Presentation on theme: "Derives from Latin word for “propagate” From the name of a missionary organization started by Pope Gregory XV in 1623, Congregatio de propaganda fide (Congregation."— Presentation transcript:
Derives from Latin word for “propagate” From the name of a missionary organization started by Pope Gregory XV in 1623, Congregatio de propaganda fide (Congregation for Propagating the Faith) Common definition: (the spreading of) ideas, information, or rumor for the purpose of helping an institution, cause, or person Propaganda
“Appeals”: Methods Used Glamor (2) Shame (1) Fear (4) Name-Calling (1) Glittering Generalities (1)
Glamor Appeal German WWII propaganda poster
Glamour Appeal American WWII propaganda poster
Shame Appeal American WWII propaganda poster
Fear Appeal American WWI propaganda poster
Make the enemy inhuman and, therefore, easier to exclude Hide the enemy’s eyes; give “it” demonic features Less human suggests less moral “Evangelical references satanized the enemy, and imparted a sense of justice, even holiness, on the actions the Allies were taking against them. Source for quotations: Fear Appeal: Demonization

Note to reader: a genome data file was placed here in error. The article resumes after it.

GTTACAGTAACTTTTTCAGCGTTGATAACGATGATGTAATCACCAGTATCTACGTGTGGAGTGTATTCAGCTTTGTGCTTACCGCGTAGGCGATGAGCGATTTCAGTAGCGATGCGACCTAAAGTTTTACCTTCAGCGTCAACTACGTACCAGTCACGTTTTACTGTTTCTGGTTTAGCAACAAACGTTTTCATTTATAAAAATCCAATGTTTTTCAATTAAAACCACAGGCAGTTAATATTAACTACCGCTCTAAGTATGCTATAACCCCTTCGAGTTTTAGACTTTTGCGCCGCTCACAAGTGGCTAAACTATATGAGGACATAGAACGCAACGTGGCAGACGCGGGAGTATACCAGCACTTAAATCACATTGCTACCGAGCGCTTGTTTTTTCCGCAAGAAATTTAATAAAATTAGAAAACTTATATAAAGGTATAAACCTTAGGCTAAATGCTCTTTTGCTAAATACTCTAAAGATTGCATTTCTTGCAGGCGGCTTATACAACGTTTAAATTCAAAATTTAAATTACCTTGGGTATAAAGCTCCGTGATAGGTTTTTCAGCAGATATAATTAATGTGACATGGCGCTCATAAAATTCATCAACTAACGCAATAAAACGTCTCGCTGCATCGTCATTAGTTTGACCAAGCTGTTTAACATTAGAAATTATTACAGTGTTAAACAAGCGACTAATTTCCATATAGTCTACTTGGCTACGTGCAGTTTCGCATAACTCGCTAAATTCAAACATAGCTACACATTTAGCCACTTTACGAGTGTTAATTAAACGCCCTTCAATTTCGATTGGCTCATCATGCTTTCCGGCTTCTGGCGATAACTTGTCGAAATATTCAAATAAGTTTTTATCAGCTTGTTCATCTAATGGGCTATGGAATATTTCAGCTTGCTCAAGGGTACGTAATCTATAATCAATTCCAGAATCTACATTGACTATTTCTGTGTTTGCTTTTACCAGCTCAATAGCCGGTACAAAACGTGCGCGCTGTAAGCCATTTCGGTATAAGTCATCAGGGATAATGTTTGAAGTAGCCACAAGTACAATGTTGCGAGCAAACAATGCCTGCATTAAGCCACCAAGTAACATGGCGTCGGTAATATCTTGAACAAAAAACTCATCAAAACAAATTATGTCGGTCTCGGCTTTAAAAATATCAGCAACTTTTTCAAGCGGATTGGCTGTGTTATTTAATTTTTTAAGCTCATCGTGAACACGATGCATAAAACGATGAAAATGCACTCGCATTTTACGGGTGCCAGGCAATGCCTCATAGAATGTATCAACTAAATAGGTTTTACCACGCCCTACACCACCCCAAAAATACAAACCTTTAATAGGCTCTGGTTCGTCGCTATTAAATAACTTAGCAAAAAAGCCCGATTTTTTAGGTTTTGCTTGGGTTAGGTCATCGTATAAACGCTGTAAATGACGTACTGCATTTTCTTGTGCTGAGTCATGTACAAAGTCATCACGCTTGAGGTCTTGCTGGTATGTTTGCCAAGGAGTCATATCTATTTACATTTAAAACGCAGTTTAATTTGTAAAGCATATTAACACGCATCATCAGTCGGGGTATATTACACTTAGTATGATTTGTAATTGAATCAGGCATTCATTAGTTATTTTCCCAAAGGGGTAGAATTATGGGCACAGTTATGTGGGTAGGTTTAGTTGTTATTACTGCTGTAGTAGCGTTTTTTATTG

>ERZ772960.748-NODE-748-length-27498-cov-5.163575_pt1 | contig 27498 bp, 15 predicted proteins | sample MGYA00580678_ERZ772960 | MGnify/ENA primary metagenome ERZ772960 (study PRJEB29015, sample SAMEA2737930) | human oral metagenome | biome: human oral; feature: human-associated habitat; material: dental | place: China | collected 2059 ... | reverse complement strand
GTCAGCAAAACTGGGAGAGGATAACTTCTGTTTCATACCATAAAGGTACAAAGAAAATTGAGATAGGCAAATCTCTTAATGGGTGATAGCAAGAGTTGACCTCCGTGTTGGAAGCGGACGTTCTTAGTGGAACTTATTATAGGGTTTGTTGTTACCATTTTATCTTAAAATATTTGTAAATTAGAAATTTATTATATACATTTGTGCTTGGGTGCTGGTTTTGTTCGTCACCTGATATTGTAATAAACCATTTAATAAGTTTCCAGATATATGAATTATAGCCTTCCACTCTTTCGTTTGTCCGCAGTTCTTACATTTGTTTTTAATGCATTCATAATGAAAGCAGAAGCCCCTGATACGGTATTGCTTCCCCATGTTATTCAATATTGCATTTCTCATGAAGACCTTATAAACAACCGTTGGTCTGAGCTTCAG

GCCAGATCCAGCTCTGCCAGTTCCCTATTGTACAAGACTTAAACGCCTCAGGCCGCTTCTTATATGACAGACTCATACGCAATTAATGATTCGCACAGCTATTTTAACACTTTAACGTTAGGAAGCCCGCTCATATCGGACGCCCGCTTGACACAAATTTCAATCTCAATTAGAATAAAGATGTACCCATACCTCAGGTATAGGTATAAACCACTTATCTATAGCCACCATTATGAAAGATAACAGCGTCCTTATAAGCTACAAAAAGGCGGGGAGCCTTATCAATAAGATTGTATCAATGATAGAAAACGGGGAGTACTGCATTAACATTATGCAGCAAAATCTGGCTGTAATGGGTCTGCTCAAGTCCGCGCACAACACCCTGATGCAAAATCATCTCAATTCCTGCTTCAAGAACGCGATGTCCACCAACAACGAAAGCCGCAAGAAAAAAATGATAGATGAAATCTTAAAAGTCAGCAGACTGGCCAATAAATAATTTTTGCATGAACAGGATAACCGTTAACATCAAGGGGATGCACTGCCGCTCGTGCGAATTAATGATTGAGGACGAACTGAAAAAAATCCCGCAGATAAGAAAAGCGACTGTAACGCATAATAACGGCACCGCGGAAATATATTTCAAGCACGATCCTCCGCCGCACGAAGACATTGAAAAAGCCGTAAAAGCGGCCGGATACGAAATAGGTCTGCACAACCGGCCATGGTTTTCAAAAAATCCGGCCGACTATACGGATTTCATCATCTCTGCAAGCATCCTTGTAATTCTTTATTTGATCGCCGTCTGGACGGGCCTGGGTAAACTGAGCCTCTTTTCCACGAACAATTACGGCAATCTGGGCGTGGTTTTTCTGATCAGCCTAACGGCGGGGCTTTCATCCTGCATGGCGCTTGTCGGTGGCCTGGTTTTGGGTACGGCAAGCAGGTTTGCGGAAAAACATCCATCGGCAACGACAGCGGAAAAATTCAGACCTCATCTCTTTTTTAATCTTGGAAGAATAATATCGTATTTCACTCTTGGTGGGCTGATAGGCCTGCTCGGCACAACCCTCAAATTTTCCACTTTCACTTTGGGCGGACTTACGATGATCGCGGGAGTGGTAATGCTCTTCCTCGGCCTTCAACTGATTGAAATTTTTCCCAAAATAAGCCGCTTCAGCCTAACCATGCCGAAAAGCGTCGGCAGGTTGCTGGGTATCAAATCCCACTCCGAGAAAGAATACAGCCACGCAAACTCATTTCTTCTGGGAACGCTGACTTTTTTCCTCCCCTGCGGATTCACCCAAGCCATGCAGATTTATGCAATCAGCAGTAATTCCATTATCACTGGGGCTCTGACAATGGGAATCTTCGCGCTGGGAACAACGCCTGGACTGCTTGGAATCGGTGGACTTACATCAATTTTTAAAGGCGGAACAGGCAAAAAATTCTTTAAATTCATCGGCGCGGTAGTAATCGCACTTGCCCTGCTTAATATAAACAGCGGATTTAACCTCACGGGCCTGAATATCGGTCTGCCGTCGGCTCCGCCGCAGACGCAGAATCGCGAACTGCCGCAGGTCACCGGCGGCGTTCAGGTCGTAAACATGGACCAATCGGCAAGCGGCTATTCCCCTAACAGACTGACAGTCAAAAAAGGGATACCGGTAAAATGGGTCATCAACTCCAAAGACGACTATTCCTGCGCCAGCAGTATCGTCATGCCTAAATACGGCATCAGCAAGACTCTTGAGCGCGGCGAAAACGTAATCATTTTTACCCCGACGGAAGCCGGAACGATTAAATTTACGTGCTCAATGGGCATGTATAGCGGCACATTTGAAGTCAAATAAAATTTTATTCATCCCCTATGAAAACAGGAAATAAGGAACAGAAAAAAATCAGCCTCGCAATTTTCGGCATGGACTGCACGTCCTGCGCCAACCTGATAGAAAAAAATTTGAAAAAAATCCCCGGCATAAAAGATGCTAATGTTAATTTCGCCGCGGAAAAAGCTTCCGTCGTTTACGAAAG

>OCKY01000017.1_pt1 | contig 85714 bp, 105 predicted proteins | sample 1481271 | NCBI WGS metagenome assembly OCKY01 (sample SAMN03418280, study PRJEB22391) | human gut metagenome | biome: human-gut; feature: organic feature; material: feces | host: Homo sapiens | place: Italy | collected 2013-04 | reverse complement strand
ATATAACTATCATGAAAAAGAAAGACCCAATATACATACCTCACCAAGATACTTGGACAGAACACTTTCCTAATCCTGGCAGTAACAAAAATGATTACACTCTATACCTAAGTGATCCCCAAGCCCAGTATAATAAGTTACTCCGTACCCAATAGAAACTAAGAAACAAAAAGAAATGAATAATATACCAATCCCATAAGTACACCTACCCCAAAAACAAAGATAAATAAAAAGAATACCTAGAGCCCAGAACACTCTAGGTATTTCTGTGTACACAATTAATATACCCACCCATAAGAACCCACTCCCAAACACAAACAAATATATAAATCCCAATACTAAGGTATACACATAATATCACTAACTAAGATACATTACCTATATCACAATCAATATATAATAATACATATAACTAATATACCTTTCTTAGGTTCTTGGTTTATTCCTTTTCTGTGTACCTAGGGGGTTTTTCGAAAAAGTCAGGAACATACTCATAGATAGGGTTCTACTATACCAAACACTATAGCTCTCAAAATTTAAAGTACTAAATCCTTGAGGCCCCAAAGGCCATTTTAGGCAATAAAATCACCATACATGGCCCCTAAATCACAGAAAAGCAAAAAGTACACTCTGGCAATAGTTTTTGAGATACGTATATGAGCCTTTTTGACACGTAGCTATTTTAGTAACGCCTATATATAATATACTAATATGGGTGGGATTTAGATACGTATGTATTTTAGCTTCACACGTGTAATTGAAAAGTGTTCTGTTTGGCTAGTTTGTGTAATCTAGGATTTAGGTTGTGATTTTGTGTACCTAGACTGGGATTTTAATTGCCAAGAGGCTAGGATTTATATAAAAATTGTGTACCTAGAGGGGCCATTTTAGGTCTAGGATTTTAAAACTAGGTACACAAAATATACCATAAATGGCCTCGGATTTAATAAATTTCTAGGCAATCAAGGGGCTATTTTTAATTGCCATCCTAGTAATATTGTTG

Undoing Demonization? “In creating deep-seated beliefs to garner support for the war, propagandists effectively made it more difficult to end the war. How does a nation transform itself from the great demon of the time to a friendly neighbor once again? The second World War started, in part, because of the peace that ended the first Great War. World War I propaganda might thus have contributed, though indirectly, to the start of World War II.” Source:
Fear Appeal British WWII propaganda poster
Fear Appeal Australian WWII propaganda poster
Fear Appeal American WWII propaganda poster These images appeal to darker impulses, fostering feelings of suspicion, fear, and even hate.” Source: Nat’l Archives Exhibit on U.S. in WWII
Bad Names (less subtle) Negative Emotional Charge (more subtle) The name-calling technique links a person, or idea, to a negative symbol. The propagandist who uses this technique hopes that the audience will reject the person or the idea on the basis of the negative symbol, instead of looking at the available evidence. Methods: Source: Name-Calling Definition
Name-Calling Definition “A more subtle form of name-calling involves words or phrases that are selected because they possess a negative emotional charge. Those who oppose budget cuts may characterize fiscally conservative politicians as ‘stingy.’ Supporters might prefer to describe them as ‘thrifty.’ Both words refer to the same behavior, but they have very different connotations. Examples of negatively charged words include: Source: social engineering radical stingy ”
Glittering Generalities Glittering Generalities … poster 9 of 10 Canadian WWII propaganda poster